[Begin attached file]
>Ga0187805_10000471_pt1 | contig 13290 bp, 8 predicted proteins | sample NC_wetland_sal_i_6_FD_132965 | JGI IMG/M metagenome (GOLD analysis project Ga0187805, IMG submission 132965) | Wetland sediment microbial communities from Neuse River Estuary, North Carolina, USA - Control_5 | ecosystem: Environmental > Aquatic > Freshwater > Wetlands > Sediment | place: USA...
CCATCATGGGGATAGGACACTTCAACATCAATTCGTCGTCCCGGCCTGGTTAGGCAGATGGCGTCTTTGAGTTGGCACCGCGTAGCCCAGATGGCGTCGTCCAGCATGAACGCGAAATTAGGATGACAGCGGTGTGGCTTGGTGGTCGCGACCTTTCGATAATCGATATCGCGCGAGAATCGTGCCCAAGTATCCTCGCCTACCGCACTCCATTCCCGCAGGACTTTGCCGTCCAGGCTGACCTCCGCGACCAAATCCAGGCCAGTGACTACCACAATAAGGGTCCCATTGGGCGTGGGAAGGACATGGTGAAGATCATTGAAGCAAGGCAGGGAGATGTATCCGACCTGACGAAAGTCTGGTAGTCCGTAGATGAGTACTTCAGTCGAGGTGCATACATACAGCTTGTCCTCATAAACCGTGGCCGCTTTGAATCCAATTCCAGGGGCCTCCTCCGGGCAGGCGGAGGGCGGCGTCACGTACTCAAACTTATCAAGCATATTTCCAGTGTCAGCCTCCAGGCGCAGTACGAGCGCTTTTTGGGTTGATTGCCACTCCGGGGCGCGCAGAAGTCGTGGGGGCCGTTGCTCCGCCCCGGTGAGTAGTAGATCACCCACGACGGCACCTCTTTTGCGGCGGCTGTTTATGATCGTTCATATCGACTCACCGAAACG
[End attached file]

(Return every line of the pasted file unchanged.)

>Ga0187805_10000471_pt1 | contig 13290 bp, 8 predicted proteins | sample NC_wetland_sal_i_6_FD_132965 | JGI IMG/M metagenome (GOLD analysis project Ga0187805, IMG submission 132965) | Wetland sediment microbial communities from Neuse River Estuary, North Carolina, USA - Control_5 | ecosystem: Environmental > Aquatic > Freshwater > Wetlands > Sediment | place: USA...
CCATCATGGGGATAGGACACTTCAACATCAATTCGTCGTCCCGGCCTGGTTAGGCAGATGGCGTCTTTGAGTTGGCACCGCGTAGCCCAGATGGCGTCGTCCAGCATGAACGCGAAATTAGGATGACAGCGGTGTGGCTTGGTGGTCGCGACCTTTCGATAATCGATATCGCGCGAGAATCGTGCCCAAGTATCCTCGCCTACCGCACTCCATTCCCGCAGGACTTTGCCGTCCAGGCTGACCTCCGCGACCAAATCCAGGCCAGTGACTACCACAATAAGGGTCCCATTGGGCGTGGGAAGGACATGGTGAAGATCATTGAAGCAAGGCAGGGAGATGTATCCGACCTGACGAAAGTCTGGTAGTCCGTAGATGAGTACTTCAGTCGAGGTGCATACATACAGCTTGTCCTCATAAACCGTGGCCGCTTTGAATCCAATTCCAGGGGCCTCCTCCGGGCAGGCGGAGGGCGGCGTCACGTACTCAAACTTATCAAGCATATTTCCAGTGTCAGCCTCCAGGCGCAGTACGAGCGCTTTTTGGGTTGATTGCCACTCCGGGGCGCGCAGAAGTCGTGGGGGCCGTTGCTCCGCCCCGGTGAGTAGTAGATCACCCACGACGGCACCTCTTTTGCGGCGGCTGTTTATGATCGTTCATATCGACTCACCGAAACG